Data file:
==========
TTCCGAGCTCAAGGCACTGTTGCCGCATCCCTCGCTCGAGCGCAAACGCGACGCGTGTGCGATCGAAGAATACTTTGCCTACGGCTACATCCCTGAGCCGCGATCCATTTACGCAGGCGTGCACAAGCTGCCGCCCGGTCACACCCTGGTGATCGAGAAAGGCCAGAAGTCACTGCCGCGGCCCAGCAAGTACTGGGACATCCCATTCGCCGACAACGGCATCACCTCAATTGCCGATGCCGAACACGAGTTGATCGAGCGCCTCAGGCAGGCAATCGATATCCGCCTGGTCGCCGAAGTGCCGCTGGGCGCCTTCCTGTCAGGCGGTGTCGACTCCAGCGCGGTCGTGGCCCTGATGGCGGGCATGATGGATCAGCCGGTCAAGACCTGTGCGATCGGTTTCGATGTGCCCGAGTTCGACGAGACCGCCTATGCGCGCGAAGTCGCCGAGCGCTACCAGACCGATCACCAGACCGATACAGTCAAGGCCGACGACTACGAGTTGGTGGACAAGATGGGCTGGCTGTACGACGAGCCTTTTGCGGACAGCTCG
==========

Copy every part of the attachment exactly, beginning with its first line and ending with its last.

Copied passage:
TTCCGAGCTCAAGGCACTGTTGCCGCATCCCTCGCTCGAGCGCAAACGCGACGCGTGTGCGATCGAAGAATACTTTGCCTACGGCTACATCCCTGAGCCGCGATCCATTTACGCAGGCGTGCACAAGCTGCCGCCCGGTCACACCCTGGTGATCGAGAAAGGCCAGAAGTCACTGCCGCGGCCCAGCAAGTACTGGGACATCCCATTCGCCGACAACGGCATCACCTCAATTGCCGATGCCGAACACGAGTTGATCGAGCGCCTCAGGCAGGCAATCGATATCCGCCTGGTCGCCGAAGTGCCGCTGGGCGCCTTCCTGTCAGGCGGTGTCGACTCCAGCGCGGTCGTGGCCCTGATGGCGGGCATGATGGATCAGCCGGTCAAGACCTGTGCGATCGGTTTCGATGTGCCCGAGTTCGACGAGACCGCCTATGCGCGCGAAGTCGCCGAGCGCTACCAGACCGATCACCAGACCGATACAGTCAAGGCCGACGACTACGAGTTGGTGGACAAGATGGGCTGGCTGTACGACGAGCCTTTTGCGGACAGCTCG